When should I plant bare-root roses?
Bareroot roses can last a long time and be incredibly good value as plants if cared for well. Plant bare-root varieties in late autumn to early spring. Never plant during a severe winter frost. It doesn’t really matter when you put containerised roses out, but plant them out as soon as you have purchased them.
Give them some space
Most roses prefer their own company, so space them out well in a part of the garden that gets at least four or five hours of sun and doesn’t have too many other varieties of plants in. Shrubs and climbers don’t mind a bit of company, such as an apple tree or hedge.
Give the roots a soaking
Make sure you soak all bare-rooted roses in a bucket of water before you plant it.
Plant them correctly
When planting them, dig a hole roughly twice the width of the roots and to about a foot deep. Use rootgrow. The graft union should be level with the top of the soil. Place the soil you have excavated back into the hole.
Don’t plant a rose where one grew before
Don’t plant a rose where one grew before for at least two to three years. This is because rose have poor resistance to replant disorder which is a disease that occurs when a plant is replaced with the same type. Water the plant in afterwards well.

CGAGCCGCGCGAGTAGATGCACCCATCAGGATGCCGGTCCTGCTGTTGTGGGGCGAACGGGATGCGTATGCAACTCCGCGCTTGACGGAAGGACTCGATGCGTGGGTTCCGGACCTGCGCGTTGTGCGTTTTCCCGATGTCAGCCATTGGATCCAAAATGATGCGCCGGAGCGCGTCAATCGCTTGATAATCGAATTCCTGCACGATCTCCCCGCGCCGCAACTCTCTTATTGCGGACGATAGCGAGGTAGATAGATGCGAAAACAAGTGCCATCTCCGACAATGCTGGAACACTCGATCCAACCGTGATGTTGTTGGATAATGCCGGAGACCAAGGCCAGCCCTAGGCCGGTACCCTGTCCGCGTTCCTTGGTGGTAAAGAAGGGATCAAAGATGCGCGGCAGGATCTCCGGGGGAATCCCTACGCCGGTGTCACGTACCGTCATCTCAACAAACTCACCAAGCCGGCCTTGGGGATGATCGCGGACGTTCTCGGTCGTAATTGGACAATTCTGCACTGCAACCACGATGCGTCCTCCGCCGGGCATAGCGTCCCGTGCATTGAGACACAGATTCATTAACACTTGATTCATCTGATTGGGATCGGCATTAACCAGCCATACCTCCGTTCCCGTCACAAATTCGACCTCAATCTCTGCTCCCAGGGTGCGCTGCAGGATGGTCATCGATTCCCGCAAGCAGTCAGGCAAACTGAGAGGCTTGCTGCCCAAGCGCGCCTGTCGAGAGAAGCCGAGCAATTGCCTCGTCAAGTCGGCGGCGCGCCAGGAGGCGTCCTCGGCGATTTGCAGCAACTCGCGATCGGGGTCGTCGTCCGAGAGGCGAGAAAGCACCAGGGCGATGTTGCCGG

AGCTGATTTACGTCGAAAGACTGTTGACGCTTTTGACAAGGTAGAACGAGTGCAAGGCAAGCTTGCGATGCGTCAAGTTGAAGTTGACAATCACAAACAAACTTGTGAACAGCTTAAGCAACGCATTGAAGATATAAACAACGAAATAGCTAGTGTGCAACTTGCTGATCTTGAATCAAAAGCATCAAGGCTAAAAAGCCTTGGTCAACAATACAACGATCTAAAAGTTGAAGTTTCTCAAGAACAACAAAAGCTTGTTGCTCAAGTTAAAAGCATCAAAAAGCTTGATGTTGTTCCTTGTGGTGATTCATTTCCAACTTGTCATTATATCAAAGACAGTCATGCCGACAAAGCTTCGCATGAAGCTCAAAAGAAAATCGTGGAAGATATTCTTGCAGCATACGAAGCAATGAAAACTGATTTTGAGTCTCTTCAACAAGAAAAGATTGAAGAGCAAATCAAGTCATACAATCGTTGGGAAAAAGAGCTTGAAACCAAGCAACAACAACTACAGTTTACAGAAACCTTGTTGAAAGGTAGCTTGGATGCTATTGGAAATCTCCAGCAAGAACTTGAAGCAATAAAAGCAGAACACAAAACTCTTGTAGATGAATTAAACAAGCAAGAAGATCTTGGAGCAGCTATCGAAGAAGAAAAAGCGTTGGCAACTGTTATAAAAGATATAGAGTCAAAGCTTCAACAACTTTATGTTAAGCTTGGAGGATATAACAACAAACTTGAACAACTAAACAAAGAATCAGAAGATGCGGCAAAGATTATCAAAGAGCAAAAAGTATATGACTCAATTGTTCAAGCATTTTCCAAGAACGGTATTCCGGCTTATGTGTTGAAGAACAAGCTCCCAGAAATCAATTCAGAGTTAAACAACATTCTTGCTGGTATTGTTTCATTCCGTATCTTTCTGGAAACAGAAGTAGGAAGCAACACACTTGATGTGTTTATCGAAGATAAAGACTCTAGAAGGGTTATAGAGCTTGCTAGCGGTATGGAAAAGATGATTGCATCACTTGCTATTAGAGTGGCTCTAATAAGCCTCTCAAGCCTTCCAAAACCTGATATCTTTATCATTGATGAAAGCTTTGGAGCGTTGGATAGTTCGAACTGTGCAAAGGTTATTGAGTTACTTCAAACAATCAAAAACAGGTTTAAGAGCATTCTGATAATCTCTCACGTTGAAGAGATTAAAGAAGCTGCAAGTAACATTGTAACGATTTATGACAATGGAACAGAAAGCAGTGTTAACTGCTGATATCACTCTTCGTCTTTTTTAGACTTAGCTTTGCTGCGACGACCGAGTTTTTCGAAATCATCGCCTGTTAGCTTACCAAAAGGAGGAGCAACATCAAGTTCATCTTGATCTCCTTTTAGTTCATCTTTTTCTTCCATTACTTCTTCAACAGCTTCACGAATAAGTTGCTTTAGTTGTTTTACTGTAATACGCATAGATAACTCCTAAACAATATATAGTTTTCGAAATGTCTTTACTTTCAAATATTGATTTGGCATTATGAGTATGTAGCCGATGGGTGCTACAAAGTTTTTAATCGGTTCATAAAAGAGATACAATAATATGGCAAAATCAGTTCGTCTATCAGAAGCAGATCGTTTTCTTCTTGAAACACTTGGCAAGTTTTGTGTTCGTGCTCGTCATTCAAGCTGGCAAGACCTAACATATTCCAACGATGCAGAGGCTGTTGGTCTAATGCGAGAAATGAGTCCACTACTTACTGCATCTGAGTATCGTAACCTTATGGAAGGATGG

Weed the area well so that the roses, not the weeds, are getting the best nutrients from the soil.
Maintain your roses
Maintain them by snipping off the deadheads and when you are pruning your plants make sure you clip to an outward facing bud to encourage the plant to look more open.
If you are feeling patriotic and want to celebrate the birth of Prince George, plant a Royal William. It is a contemporary rose with a deep red hue which repeat flowers for a long period through the summer to the autumn. It looks very regal planted in a bed or border.
And a royal tree
Following the regal theme, a suggestion for George is the Acer Davidii George Forrest which is one of the larger Snake Bark Maple trees that works well in most gardens. Its colour complements the Royal William rose. Originating from China, its claim to fame is that it has won an RHS Award of Garden Merit.
Personalise a Rose
Personalised roses are a popular present for birthdays, special occasions and commemorative events. To have one named after an individual and to be available commercially takes time and a lot of money (around £2,000-£10,000). However, very often there are plants available with a suitable name. Check out the RHS Plant Finder, but as a first port of call type your loved one’s name in our search engine to see if we have something that matches in stock.
One thing to bear in mind when you select your roses are their bloom habits. Most bloom in early summer but there are several other varieties that bloom twice or more. It’s important to think of this when you are considering what to plant in your garden and also whether you want cut plants in the house – some are better than others.
And they have health benefits
Rosehips have considerable health benefits as they are pumped full of vitamin C. It can come as a syrup or tea and has been shown to treat various conditions such as osteoarthritis and joint stiffness caused by rheumatism. It used to be common to give children a dose of rosehip syrup to boost their immune systems in winter.